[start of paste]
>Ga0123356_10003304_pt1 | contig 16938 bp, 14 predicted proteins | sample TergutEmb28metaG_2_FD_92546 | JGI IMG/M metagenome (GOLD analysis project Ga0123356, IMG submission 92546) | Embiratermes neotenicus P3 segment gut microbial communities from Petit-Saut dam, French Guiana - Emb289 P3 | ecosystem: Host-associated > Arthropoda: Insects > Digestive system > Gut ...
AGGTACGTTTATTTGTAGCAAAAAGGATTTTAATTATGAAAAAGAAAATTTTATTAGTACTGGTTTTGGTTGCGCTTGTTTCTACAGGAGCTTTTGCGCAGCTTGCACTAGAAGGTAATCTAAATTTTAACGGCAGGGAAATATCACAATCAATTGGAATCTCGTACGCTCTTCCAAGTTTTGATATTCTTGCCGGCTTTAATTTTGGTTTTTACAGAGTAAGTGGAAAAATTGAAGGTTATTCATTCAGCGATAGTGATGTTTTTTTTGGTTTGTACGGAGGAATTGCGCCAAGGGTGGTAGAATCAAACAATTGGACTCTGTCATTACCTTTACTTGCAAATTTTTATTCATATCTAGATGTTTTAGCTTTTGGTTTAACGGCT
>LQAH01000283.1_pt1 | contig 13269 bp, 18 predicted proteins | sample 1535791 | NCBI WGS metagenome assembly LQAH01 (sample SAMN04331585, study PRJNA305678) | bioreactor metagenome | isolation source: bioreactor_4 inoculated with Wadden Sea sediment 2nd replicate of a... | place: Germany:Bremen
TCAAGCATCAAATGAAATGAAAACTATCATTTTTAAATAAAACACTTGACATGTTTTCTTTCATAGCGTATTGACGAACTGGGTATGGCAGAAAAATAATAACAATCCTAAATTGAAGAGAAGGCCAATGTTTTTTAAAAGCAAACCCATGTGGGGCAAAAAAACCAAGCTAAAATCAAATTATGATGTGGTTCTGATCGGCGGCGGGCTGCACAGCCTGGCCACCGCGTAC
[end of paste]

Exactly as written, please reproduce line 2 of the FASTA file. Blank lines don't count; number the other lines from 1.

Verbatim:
AGGTACGTTTATTTGTAGCAAAAAGGATTTTAATTATGAAAAAGAAAATTTTATTAGTACTGGTTTTGGTTGCGCTTGTTTCTACAGGAGCTTTTGCGCAGCTTGCACTAGAAGGTAATCTAAATTTTAACGGCAGGGAAATATCACAATCAATTGGAATCTCGTACGCTCTTCCAAGTTTTGATATTCTTGCCGGCTTTAATTTTGGTTTTTACAGAGTAAGTGGAAAAATTGAAGGTTATTCATTCAGCGATAGTGATGTTTTTTTTGGTTTGTACGGAGGAATTGCGCCAAGGGTGGTAGAATCAAACAATTGGACTCTGTCATTACCTTTACTTGCAAATTTTTATTCATATCTAGATGTTTTAGCTTTTGGTTTAACGGCT